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Statue of Liberty Reopens after Storm Repairs
July 4, 2013

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The Statue of Liberty: Symbol of Freedom
The Building of the Statue of Liberty

Eight months after Superstorm Sandy savaged Liberty Island, workers have completed repairs and visitors can again see the Statue of Liberty up close.

The Statue, closed the previous year to facilitate upgrades of security, had been open for just one day in 2012 when Sandy hit, tearing apart railings and docks, flinging paving stones into the air, flooding buildings, and destroying electrical systems. Three-quarters of the isaldn was flooded, and some parts of the island stood briefly under five feet of water.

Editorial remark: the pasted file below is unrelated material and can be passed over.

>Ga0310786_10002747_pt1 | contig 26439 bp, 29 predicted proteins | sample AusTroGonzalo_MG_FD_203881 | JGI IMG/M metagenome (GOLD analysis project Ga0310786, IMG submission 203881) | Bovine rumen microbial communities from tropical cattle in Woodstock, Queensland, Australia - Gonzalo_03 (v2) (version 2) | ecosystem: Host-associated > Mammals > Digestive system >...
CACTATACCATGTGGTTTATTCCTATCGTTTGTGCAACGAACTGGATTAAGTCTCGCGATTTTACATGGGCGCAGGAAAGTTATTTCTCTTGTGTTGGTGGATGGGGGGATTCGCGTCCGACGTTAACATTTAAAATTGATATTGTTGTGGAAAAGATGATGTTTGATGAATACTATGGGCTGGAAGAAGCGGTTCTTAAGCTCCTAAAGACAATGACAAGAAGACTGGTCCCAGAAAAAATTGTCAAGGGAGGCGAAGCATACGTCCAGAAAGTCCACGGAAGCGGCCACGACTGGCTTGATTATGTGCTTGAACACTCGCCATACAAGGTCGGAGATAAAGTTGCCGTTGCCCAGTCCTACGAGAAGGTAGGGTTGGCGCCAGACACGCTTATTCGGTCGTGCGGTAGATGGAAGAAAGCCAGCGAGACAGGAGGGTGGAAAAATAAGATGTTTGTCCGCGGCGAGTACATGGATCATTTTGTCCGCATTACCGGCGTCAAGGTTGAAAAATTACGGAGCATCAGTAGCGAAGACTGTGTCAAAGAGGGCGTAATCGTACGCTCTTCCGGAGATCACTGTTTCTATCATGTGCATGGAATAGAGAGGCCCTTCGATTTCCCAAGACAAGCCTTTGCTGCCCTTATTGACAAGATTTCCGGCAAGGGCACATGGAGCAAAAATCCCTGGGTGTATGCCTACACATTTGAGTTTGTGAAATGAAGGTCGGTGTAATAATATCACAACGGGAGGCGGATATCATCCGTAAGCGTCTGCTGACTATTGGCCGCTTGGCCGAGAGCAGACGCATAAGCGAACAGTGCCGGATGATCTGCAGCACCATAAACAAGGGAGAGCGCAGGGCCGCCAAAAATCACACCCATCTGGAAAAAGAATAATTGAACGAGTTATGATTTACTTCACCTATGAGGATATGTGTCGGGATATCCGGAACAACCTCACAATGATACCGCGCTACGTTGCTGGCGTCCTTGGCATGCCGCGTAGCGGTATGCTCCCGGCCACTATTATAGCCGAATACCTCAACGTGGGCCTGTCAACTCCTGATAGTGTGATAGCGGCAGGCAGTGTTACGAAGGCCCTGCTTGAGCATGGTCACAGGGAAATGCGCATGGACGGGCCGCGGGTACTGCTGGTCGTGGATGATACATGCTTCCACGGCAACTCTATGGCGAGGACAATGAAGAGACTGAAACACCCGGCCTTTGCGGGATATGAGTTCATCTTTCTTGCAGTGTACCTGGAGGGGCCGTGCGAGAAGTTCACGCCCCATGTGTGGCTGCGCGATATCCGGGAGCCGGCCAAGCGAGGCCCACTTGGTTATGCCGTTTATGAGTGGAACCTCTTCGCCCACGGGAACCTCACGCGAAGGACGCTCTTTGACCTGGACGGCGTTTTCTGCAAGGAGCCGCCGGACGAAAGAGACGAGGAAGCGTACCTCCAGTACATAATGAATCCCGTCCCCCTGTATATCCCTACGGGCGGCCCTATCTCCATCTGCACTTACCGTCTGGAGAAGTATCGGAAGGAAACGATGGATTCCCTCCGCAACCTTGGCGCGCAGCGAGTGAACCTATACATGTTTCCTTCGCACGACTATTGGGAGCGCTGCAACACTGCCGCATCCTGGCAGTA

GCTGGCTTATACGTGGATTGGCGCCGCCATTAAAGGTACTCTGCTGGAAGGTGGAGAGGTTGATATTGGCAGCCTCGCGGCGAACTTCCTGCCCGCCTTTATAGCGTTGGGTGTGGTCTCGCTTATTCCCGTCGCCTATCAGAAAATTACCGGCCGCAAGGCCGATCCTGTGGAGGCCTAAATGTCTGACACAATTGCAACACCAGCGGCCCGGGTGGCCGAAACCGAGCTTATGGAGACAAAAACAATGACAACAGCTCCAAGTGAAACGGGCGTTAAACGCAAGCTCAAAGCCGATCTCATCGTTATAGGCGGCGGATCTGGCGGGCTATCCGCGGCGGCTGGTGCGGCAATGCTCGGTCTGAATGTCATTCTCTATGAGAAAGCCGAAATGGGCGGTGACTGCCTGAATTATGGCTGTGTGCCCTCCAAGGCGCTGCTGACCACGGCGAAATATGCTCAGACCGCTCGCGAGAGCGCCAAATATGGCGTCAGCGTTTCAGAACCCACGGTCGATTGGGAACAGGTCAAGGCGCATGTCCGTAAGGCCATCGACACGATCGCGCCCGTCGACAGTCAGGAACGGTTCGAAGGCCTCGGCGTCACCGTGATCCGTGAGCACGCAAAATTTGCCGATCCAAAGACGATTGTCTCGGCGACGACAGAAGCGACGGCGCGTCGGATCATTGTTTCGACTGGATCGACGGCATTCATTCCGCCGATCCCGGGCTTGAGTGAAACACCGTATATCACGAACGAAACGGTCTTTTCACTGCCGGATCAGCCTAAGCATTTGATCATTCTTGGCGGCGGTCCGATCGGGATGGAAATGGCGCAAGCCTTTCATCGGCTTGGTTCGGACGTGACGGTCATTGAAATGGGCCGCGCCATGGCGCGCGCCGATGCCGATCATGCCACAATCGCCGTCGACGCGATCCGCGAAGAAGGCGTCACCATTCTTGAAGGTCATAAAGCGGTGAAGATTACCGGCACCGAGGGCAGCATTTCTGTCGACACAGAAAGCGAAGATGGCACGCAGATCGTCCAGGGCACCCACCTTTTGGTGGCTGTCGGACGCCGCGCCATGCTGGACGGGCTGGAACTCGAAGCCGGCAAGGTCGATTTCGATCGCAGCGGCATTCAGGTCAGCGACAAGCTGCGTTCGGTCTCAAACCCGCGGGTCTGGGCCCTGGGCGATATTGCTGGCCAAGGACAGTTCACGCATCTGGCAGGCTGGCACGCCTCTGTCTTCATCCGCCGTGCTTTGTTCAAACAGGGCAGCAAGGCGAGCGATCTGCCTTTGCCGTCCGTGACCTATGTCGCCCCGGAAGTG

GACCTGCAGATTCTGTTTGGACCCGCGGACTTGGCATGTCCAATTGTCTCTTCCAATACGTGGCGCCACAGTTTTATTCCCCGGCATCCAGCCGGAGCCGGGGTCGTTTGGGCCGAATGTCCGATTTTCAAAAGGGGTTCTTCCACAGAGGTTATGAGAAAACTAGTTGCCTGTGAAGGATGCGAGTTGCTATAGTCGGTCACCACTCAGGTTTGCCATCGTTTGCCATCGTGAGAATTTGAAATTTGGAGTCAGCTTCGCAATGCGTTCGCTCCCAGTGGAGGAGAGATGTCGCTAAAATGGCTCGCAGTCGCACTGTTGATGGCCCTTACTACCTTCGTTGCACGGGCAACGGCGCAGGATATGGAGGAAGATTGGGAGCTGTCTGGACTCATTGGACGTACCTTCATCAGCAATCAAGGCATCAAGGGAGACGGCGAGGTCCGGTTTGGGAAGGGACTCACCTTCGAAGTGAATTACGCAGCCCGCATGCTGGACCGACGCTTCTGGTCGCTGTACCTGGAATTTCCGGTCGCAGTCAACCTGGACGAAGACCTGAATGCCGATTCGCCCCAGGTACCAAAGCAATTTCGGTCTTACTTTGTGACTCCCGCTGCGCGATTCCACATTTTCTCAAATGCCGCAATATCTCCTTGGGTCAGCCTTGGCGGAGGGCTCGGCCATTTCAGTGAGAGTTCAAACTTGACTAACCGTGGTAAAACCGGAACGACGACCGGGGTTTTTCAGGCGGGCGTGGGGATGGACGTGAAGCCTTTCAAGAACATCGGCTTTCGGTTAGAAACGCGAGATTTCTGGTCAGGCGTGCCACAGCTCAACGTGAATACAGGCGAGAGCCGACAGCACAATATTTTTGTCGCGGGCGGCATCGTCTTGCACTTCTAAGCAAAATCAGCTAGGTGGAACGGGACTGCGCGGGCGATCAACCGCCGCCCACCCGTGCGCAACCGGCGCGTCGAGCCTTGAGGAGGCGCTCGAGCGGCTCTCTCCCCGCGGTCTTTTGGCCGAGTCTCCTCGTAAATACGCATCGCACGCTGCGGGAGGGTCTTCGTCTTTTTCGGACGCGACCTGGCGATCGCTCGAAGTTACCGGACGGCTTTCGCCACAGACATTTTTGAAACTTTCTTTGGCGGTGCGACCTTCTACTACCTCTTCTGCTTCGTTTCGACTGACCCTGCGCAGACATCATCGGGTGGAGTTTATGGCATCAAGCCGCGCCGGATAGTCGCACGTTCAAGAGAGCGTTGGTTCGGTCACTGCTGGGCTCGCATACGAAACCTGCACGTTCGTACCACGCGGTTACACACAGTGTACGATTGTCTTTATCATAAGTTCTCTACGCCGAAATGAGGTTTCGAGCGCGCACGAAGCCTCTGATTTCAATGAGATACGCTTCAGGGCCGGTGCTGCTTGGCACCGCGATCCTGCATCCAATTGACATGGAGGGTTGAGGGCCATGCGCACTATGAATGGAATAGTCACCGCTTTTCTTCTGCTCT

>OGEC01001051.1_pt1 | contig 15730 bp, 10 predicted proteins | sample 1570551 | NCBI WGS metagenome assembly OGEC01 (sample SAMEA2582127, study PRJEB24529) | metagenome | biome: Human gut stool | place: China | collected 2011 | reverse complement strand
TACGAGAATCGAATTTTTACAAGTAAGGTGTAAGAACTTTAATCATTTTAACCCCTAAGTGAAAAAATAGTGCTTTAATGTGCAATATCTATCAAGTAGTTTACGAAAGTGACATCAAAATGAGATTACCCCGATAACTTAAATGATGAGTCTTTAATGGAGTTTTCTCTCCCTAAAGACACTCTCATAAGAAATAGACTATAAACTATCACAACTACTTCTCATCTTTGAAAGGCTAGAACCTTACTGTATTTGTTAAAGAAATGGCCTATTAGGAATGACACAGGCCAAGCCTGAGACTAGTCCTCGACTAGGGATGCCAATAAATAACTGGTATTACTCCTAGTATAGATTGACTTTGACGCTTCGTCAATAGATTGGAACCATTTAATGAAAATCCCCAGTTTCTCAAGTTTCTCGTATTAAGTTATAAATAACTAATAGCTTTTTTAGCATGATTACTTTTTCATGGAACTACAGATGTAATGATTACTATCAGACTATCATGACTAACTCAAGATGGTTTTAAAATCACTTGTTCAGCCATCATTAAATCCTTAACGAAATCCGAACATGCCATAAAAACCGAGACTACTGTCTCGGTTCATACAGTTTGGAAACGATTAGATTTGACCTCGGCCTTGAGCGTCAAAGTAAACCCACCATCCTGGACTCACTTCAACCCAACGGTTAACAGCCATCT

The Statue itself suffered no lasting damage, but the repairs to the buildings and walkways on the 12-acre island were extensive and were just finished in time for the Independence Day holiday reopening. (Sandy hit on October 29.)

Some minor repairs are ongoing. Nearby Ellis Island is still closed for repairs.

Huge crowds were on hand on Liberty Island at a ribbon-cutting ceremony presided over by New York City Mayor Michael Bloomberg and Secretary of the Interior Sally Jewell.

About 400 people usually work on Liberty Island, which draws nearly 4 million visitors annually.






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